What do you do if there is nowhere suitable within a travelling distance to collect relevant reference from, or you don’t have time to do it?
It isn’t always possible to take a trip to the beach if you’re lettering something about the sea, and need to collect reference within this area. Maybe the nearest beach is hours away, or maybe you just don’t have time to go and spend an hour or two looking for relevant things to photograph and collect. That’s okay though, and where the wonderful world of the internet comes in handy. Sites like Pinterest, Flickr and Instagram, can help you to fill the gaps in your lettering reference, and even just a simple Google image search can often prove quite helpful. There’s a good chance if you can’t get out to take photos of something specific, somebody else has already done it and shared it somewhere. So there are fantastic resources always just a few clicks or taps away.
The only thing to keep in mind when collecting reference that has been uploaded by other people is that you should only refer to it. Say you found a really great texture of some wood, you shouldn’t import it into your final piece and use it as a texture over your lettering as you don’t own the rights to the image. You can always ask the image owner if it’s ok to use it in that way, and see what they say. Flickr has special sections for different types of licenses on images that are uploaded on their site, so it’s worth checking out those if you are looking to use an image you’ve found in your final project not just refer to it behind the scenes.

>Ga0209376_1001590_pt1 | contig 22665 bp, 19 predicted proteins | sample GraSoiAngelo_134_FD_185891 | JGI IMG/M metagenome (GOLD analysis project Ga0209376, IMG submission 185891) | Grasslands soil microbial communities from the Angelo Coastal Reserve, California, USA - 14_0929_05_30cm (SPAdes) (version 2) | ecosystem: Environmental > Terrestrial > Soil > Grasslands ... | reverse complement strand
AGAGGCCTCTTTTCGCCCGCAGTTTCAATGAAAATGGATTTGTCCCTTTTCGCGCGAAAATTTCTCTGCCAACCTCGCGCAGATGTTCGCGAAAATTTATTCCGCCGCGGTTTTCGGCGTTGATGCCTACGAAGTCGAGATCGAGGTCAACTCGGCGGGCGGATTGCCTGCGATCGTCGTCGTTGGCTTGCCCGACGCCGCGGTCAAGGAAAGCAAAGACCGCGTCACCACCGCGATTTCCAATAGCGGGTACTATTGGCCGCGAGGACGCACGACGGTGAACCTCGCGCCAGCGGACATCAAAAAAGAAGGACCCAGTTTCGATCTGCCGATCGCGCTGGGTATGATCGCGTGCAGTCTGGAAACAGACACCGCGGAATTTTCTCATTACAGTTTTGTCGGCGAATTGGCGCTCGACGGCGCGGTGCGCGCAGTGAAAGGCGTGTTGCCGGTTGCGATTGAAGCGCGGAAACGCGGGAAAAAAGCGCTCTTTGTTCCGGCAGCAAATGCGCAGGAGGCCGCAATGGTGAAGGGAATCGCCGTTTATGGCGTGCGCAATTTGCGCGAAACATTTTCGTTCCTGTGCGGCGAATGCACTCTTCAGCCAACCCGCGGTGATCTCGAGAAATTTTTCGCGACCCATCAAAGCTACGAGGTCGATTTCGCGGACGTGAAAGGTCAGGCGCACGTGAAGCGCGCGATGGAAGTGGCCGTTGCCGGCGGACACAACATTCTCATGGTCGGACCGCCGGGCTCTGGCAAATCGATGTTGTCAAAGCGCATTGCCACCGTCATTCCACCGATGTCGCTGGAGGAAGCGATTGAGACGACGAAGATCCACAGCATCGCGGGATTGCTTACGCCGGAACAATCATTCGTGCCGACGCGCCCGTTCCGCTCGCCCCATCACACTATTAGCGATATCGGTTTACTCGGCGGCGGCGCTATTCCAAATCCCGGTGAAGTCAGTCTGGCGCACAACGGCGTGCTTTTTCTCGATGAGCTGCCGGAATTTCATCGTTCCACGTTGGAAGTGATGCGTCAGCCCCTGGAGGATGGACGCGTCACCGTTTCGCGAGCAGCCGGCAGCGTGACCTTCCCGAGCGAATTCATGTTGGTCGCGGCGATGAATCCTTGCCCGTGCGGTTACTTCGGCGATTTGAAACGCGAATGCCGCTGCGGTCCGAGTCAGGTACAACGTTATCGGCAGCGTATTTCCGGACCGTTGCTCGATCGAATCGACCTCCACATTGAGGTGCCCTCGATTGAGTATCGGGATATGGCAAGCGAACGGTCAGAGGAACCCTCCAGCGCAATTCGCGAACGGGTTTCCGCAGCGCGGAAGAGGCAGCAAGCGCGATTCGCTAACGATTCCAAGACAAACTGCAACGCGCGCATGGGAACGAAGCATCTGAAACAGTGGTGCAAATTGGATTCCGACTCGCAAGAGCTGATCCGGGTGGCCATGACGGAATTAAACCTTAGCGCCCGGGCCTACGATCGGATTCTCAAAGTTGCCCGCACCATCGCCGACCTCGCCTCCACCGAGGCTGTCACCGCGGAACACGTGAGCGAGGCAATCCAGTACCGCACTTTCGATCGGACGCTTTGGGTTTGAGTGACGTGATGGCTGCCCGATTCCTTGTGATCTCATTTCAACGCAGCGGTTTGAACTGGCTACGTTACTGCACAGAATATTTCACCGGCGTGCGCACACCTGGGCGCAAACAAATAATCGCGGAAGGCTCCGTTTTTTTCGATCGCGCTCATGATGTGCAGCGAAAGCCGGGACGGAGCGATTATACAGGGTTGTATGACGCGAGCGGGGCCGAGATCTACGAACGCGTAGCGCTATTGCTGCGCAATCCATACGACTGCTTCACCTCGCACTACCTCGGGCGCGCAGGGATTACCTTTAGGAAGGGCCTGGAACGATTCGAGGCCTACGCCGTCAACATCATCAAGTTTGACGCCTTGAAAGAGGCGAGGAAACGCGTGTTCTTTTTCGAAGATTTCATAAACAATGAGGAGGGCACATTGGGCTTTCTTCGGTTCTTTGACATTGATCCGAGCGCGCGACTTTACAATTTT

I’ve started a Pinterest board, to help you with finding lettering reference. There isn’t a huge amount of images on there at the moment, but it is something that I’m hoping to grow over time. If you find you have gaps in your lettering reference my board is something that you can refer to first, and see if there’s anything pinned that might help you.
The Old Top Drawer is an antique business that I travelled to, the owner kindly let me photograph a lot of the lettering that you’ll find in the lettering reference board I created.
What can you do to improve your observational skills?
One of the most important things you can do is to start training yourself to look for reference. The better you get at noticing and looking, the more quality reference you’re likely to collect.
You can set yourself little challenges to improve your looking skills, similarly to what I mentioned above. Next time you’re out for a walk, riding the bus to work or even walking around a shopping mall, pick something to look out for. It might be to spot all serif fonts you walk past, or all bumpy textures you see, or all lettering on a slant that you see. If you carry this exercise out a few times you’ll soon get better at noticing things.
Not everything interesting you see has to be collected then and there, as it might not always be relevant to a project you’re working on. If you make a mental note that something interesting is there though, you can always go back at a later date and take some pictures. If you think it’s something that’s only going to be there temporarily, then take a picture, label it clearly on your computer and file it away. That way you won’t miss out on collecting it and can refer to it in the future if you ever need to.